The Meyer lemon tree is a result of pollination between a lemon tree and mandarin. This hybrid fruit bearing tree is one of the easiest fruit trees to grow and care for. Every spring, the beautiful white flowers of this tree bring a wonderful citrus scent to many homes. And within a matter of 2 years, the yellow fruits finally make an appearance. If you can’t wait to grow your own Meyer lemon tree at home or in the garden, follow our guide carefully for a successful tree.
Meyer Lemon Tree Overview
|Name||Citrus x meyeri|
|Fertilizer||Apply high-nitrogen feed from spring to fall|
|Max growth||6 to 10 feet tall and 4 to 8 feet wide|
|Poisonous for||Dogs, horses and cats|
|Light||Full sun, 6-10 hours per day|
|Water||Two or three times per week for young trees|
|Temperature||Between 50° and 80° degrees Fahrenheit|
|Soil||Well-draining sandy loam|
|Humidity||50% or more. Regular misting if indoors|
|Propagation||By stem or grafting|
|Pests||Mites, scale insects, aphids, whiteflies|
Meyer Lemon Trees at a Glance
Cross between mandarins and lemons
Sweet-tasting fruit with moderate acidity
Can bear fruit in as little as 2 years
Will fruit indoors and outdoors
Heavy harvest in winter
Require regular misting indoors
Lifespan of up to 50 years
Glossy dark green leaves
White fragrant blossoms
Meyer Lemon Tree Care Guide
Optimal Temperature and Humidity
Meyer lemon trees love temperatures of between 50-80 degrees fahrenheit. If you live in growing zones 9-11, it’s best that you bring your lemon tree indoors when temperatures fall below 50 degrees. You can always take your tree outside again once spring arrives and temperatures stay above 50 degrees. Just make sure you place the pot in a sunny area away from strong winds.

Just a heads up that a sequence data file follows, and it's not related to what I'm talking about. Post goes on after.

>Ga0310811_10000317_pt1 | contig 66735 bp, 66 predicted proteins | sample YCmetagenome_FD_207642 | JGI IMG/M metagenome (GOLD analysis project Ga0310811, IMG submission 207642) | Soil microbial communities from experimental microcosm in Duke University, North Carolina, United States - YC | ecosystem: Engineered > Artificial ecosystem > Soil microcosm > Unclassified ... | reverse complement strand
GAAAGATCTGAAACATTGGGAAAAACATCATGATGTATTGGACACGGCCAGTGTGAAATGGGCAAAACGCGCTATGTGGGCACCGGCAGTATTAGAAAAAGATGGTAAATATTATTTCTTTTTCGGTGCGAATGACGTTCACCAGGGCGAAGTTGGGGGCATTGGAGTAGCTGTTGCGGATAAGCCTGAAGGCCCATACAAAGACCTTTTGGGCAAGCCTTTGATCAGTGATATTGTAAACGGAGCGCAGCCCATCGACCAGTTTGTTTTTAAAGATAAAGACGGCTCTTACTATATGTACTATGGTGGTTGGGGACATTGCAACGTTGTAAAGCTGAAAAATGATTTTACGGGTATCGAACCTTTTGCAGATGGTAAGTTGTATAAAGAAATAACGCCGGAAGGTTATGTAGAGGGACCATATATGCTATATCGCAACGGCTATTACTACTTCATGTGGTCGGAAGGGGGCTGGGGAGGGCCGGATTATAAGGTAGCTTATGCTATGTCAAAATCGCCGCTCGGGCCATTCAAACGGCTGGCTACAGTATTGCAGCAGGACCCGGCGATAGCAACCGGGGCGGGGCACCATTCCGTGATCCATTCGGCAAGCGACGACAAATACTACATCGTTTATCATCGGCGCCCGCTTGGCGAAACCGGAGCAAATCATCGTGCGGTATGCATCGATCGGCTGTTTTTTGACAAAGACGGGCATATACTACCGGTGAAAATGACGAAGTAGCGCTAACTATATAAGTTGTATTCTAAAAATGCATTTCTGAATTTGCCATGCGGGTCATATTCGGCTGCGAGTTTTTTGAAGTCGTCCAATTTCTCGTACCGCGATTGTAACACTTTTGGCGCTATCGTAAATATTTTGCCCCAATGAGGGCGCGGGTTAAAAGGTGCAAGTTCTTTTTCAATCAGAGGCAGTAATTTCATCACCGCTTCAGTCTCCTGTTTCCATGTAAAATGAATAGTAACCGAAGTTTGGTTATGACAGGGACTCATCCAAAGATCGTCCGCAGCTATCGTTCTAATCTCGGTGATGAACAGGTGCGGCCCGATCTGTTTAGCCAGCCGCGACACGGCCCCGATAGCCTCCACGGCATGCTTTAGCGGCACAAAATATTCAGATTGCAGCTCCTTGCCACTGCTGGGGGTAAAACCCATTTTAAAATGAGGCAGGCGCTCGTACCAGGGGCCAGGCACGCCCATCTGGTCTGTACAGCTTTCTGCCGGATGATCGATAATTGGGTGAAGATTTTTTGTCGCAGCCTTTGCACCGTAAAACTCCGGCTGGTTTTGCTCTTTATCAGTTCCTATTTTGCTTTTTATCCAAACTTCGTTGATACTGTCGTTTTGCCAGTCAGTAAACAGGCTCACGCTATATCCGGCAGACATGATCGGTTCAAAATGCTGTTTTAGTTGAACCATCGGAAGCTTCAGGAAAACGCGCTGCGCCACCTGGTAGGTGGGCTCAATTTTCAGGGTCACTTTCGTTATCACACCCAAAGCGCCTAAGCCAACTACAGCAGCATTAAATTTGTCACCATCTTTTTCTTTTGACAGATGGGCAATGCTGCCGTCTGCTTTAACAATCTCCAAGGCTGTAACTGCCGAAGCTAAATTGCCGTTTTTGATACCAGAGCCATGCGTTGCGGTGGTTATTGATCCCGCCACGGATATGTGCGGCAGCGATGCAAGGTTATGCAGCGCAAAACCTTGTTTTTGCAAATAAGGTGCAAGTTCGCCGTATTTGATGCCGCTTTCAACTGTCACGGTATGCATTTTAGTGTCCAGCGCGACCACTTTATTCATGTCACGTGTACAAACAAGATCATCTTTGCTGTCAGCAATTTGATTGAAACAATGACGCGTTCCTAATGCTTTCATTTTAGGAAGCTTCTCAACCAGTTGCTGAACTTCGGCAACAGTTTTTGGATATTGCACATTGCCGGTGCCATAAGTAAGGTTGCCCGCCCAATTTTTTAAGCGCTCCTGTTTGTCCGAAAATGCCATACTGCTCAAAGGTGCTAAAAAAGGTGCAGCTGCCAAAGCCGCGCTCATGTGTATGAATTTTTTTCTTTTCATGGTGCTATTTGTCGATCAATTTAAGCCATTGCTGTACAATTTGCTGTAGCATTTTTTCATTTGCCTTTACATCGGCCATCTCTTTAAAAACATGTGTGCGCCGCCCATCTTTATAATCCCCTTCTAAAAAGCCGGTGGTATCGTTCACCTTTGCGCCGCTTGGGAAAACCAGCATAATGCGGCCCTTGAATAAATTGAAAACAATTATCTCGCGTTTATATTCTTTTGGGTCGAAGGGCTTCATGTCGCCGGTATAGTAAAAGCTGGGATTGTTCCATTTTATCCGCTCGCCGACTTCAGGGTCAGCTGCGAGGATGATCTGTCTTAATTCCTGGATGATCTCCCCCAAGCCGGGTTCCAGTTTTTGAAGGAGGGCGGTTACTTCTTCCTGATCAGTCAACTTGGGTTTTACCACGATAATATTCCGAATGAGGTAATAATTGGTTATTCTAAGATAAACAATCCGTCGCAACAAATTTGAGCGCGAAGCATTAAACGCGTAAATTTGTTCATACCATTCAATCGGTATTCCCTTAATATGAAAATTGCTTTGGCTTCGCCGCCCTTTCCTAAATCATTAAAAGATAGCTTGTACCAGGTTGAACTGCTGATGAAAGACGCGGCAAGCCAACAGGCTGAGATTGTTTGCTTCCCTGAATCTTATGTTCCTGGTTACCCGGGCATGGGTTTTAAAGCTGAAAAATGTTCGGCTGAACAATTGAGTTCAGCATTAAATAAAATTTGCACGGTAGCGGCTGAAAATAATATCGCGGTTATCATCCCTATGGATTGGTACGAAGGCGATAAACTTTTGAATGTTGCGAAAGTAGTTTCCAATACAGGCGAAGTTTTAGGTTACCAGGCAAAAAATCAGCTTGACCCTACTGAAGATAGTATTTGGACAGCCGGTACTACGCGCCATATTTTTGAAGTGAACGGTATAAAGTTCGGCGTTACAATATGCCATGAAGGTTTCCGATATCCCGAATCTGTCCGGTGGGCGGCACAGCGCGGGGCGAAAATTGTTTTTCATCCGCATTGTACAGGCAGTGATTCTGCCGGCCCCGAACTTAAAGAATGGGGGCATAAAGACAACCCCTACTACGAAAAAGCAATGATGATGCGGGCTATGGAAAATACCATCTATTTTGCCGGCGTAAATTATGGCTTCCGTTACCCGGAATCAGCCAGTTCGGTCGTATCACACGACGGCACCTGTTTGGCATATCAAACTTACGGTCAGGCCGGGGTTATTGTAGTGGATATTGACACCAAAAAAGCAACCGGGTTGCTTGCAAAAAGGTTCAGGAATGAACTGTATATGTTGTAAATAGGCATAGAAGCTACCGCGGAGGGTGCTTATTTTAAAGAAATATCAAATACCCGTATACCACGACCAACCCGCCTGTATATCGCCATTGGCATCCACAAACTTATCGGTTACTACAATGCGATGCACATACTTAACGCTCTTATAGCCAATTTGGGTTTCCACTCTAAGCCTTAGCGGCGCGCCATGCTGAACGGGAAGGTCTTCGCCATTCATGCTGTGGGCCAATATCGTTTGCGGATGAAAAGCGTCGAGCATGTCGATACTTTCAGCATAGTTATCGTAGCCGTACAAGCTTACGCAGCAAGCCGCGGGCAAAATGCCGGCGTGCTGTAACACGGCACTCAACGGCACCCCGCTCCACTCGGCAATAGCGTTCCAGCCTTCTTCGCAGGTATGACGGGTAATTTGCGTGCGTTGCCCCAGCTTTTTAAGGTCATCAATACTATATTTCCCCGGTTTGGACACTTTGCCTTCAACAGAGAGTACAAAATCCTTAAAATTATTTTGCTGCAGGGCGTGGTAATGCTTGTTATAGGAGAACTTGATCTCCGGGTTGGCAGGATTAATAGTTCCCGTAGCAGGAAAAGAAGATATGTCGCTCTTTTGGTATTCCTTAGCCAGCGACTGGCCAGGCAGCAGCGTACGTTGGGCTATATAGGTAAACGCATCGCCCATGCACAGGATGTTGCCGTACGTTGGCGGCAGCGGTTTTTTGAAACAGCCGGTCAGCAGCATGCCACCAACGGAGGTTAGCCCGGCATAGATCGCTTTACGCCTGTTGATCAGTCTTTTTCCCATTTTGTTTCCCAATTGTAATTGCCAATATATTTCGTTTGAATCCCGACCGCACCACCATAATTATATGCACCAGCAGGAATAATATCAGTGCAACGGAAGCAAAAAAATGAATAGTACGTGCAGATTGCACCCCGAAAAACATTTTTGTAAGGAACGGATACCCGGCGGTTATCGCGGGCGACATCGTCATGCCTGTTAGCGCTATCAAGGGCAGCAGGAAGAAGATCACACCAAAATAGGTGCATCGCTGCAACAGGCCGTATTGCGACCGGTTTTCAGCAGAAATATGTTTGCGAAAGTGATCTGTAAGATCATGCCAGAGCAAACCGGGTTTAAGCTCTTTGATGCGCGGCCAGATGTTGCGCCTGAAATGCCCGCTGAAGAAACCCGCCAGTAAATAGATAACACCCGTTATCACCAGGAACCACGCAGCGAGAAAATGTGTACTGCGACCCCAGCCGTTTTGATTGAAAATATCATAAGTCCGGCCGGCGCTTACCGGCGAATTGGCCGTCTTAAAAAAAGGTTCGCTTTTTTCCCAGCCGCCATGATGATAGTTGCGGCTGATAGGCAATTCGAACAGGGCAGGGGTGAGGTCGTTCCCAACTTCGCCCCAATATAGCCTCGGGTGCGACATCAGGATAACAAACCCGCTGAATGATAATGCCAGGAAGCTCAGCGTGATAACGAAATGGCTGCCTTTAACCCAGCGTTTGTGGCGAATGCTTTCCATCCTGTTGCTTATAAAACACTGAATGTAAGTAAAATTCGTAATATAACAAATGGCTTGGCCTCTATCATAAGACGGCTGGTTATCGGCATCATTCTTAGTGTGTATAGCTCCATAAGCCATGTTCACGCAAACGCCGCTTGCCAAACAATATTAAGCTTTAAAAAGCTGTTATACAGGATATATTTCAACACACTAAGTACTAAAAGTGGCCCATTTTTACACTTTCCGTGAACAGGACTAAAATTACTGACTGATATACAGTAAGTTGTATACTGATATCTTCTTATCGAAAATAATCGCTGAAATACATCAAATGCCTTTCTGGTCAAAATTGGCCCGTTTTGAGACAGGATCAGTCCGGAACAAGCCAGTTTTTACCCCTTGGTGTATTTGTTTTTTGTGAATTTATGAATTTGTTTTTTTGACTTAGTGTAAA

All citrus trees need humidity levels of 50% or more. If your home lacks humidity, fill a tray with pebbles and pour water to just below the top of the pebbles. Place the potted tree on top of the pebbles for optimal humidity around the plant.
Meyer lemon trees prefer their soil to be moist but not soggy or muddy. Water the plant deeply until the excess water comes out of the drainage holes. To prevent flooding, wait until the topsoil is dried out before watering again. It’s always better to underwater this type of tree rather than overwater since too much water can drown the roots and attract bacteria or insects.
Young lemon trees require more watering during their first two years. Water them twice a week during hot weather. Once the tree has matured, it will require less frequent watering, like every few weeks between 3-6 inches of water. Older trees will benefit from deep and slow watering using a drip irrigation system.
Meyer lemon trees are citrus, thus requiring at least 8-10 hours of sunlight in order to produce fruit. For best growth, choose a location, where the plant receives full direct sun in the morning and indirect sun in the afternoon all year round. If growing your tree indoors, opt for the sunniest room or use grow lights to supplement sunlight.
These trees can grow in almost any type of soil as long as it has good drainage. They prefer sandy or loamy soil with pH levels of between 5.5 and 6.5. Always test your soil’s pH levels first using a home kit. You can then add lime to increase the pH levels of your soil if necessary.
Meyer lemon trees are heavy feeders. During spring and fall (growing season) feed your Meyer lemon tree with an all-purpose, slow-release fertilizer or a high-nitrogen fertilizer. As a rule of thumb, fertilize your young tree once a month but be sure to follow the product’s instructions. Use a fertilizer that’s specifically for citrus fruits as it will contain high nitrogen or a balanced amount of nutrients like a 6-6-6 formula.